Isolated hepatoctes from the marine vertebrate Raja erinacea (the little skate) retain their structural and functional integrity as clusters of cells formed around a single tubular bile canaliculus, and therefore can be used as a model of polarized hepatocytes in situ. In this study we used confocal and conventional epifluorescence microscopy in conjunction with fluorescent markers and immunocytochemistry to examine the structure and function of the cytoskeleton in these cells. Actin filaments in the hepatocyte clusters were found cortically and also concentrated in a pericanalicular array, while microtubules disrupting agent, nocodazole, resulted in the microtubules depolymerizing from the basolateral surfaces towards the apical surface, indicating that the microtubules were oriented with their plus ends at the basolateral surface and their minus ends at the apical surface. Nocodazole was also found to disrupt the ability of clusters to transcytose a fluorescent bile salt derivative into their canalicular lumens. We detected cytoplasmic dynein in skate hepatocyte homogenates by Western blotting using an anti‐dynein intermediate chain anti‐body, and immunofluorescent staining of intact hepatocytes revealed a punctate vesicular pattern. The polarized arrangement of microtubules, the presence of cytoplasmic dynein, and the inhibition of bile salt secretion by nocodozole are consistent with the microtubule cytoskeleton playing a fundamental role in the mediation of transcytosis, endocytosis, and bile excretory function in these hepatocytes. These polarized isolated skate hepatocytes represent an excellent experimental model for the in vitro study of hepatic transport, and allow for important comparative studies aimed at elucidating the evolutionarily conserved nature of various hepatocyte structures amongst the vertebrates. © 1995 Wiley‐Liss, Inc.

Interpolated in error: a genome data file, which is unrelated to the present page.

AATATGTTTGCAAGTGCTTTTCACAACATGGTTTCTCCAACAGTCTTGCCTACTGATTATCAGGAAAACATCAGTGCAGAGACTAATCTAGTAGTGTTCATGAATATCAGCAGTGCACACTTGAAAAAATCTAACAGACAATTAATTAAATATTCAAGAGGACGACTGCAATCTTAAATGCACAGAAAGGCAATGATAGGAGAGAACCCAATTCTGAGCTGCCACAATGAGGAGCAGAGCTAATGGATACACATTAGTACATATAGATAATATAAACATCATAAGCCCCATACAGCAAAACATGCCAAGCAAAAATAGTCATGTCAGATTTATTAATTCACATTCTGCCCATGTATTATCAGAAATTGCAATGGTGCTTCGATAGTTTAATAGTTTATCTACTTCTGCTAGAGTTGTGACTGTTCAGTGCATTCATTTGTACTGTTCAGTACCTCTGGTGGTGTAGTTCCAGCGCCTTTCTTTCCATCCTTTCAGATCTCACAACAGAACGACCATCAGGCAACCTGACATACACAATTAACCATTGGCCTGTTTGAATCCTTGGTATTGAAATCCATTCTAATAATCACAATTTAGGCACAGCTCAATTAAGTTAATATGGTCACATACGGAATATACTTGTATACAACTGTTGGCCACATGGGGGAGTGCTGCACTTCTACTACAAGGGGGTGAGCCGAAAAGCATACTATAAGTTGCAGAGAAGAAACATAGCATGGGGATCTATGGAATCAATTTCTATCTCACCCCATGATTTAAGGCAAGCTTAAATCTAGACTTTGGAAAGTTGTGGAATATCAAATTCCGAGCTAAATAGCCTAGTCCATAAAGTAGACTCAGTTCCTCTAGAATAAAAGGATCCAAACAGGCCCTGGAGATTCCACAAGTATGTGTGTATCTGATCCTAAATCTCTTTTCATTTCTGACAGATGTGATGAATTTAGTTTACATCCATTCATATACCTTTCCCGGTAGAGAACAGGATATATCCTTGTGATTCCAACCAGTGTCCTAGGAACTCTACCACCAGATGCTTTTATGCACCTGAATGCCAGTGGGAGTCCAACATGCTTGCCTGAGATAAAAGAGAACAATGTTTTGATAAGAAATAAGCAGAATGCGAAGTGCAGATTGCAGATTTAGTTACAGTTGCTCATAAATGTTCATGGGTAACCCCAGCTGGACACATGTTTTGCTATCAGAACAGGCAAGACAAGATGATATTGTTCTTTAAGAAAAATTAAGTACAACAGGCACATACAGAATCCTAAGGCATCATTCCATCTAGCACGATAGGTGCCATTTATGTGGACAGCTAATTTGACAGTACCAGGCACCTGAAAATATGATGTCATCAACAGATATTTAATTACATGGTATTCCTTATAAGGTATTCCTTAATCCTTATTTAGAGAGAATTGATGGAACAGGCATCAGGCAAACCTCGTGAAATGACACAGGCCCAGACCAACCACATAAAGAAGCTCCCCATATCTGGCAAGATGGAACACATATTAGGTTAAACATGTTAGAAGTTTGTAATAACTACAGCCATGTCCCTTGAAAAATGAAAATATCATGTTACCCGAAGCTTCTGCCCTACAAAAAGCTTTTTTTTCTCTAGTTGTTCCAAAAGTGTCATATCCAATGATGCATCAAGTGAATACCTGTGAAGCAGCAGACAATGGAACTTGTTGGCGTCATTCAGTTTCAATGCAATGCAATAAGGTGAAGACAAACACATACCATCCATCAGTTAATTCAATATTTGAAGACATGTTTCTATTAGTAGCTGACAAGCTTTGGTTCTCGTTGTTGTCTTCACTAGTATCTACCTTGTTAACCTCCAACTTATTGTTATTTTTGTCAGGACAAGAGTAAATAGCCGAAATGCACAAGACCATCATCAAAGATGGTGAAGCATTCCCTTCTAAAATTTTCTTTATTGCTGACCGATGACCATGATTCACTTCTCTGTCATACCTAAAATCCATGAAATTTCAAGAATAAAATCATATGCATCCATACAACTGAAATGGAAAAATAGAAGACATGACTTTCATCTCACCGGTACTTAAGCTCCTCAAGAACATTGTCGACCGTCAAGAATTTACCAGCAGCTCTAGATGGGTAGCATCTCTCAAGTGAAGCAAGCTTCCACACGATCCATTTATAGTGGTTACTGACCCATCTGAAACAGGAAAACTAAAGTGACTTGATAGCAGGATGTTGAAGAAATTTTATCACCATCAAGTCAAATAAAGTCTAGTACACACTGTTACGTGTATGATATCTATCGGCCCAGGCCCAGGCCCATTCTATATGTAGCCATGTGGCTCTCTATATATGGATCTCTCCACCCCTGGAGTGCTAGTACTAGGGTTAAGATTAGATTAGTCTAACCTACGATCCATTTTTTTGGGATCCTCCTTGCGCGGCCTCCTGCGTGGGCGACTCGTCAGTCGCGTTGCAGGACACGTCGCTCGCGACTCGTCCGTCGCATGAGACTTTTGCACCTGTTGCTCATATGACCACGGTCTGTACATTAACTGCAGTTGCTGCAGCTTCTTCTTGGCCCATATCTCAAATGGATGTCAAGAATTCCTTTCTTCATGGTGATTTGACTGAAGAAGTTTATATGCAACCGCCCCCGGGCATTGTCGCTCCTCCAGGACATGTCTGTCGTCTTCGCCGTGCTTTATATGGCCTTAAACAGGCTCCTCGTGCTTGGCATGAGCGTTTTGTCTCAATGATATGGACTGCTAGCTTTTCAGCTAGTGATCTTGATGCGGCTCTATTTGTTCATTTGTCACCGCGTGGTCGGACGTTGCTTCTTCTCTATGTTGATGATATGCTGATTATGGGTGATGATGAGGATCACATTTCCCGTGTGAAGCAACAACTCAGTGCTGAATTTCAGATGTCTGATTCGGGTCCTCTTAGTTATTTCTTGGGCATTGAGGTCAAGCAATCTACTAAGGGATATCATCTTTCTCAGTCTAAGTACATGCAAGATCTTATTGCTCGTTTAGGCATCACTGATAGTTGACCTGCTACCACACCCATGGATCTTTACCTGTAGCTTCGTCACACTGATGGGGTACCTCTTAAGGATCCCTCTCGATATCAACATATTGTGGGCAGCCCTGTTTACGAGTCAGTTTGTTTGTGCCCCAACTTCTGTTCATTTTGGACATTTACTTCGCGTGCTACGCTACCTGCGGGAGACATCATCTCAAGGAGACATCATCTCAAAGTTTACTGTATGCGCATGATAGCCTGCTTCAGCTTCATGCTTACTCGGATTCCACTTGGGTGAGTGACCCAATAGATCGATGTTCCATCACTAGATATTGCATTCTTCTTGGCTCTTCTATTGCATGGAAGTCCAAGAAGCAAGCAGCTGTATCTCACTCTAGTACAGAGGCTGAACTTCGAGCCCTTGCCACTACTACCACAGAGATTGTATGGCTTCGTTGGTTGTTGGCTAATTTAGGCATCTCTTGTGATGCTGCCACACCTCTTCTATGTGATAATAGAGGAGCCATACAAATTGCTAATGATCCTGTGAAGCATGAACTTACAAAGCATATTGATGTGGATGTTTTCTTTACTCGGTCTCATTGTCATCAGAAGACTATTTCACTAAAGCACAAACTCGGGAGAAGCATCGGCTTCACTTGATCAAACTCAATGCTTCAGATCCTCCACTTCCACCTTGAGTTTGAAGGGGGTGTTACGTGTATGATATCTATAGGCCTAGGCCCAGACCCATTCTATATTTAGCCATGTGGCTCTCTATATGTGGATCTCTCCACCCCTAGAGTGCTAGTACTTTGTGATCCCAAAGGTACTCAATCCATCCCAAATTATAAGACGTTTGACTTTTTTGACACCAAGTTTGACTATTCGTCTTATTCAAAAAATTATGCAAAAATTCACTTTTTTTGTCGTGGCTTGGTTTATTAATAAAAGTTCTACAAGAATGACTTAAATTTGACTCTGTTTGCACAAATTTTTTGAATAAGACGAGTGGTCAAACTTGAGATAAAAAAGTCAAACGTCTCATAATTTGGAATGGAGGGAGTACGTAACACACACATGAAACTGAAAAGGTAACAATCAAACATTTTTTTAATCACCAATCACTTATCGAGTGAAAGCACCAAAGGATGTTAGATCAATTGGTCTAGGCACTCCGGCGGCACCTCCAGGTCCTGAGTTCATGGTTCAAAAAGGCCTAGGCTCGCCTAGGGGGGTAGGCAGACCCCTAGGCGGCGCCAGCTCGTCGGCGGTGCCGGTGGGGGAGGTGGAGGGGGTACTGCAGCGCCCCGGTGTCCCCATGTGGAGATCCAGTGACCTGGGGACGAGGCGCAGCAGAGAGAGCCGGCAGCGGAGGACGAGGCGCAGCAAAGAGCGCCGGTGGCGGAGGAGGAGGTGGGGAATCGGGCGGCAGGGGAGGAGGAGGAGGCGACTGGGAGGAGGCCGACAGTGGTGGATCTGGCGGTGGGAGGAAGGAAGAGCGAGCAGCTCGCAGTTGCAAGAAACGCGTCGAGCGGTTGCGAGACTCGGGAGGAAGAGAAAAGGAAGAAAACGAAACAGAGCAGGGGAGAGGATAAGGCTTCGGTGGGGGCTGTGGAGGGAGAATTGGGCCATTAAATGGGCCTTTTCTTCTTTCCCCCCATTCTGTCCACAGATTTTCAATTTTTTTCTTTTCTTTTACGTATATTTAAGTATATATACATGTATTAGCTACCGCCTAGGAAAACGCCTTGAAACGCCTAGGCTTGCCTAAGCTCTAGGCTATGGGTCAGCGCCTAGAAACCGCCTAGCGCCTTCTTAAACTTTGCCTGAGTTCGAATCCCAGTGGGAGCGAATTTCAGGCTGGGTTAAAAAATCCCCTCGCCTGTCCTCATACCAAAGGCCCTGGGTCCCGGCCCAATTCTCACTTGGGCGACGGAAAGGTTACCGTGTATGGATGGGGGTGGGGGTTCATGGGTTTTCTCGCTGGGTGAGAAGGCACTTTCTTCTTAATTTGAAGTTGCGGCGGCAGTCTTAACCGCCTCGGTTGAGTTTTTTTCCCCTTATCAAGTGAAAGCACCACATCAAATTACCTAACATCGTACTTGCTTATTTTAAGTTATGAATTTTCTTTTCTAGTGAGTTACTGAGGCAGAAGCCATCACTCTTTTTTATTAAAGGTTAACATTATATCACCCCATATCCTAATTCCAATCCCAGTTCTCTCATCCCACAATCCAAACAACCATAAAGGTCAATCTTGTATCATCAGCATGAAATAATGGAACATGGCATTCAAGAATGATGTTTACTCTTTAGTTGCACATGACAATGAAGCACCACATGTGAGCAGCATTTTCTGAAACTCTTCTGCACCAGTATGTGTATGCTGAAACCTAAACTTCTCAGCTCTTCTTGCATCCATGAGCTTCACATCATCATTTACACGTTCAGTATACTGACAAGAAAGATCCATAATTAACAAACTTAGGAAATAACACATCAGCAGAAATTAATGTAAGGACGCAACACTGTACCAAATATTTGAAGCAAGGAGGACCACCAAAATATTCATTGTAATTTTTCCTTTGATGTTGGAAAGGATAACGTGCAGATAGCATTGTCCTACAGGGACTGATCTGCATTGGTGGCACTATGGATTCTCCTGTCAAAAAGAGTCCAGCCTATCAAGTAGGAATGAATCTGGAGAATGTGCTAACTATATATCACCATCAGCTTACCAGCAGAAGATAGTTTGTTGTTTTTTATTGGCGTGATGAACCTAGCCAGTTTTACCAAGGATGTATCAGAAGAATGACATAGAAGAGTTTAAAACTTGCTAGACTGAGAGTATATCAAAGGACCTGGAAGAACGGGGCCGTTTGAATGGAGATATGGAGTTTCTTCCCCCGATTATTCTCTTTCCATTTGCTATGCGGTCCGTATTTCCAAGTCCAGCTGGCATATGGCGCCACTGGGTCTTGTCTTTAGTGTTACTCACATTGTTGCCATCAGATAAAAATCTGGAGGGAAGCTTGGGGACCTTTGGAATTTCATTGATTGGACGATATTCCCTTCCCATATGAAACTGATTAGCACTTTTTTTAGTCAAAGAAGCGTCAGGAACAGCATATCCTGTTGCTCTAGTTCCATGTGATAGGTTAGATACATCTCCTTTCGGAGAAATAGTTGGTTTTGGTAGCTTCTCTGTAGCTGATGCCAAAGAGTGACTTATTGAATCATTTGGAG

ASJC Scopus subject areas
- Animal Science and Zoology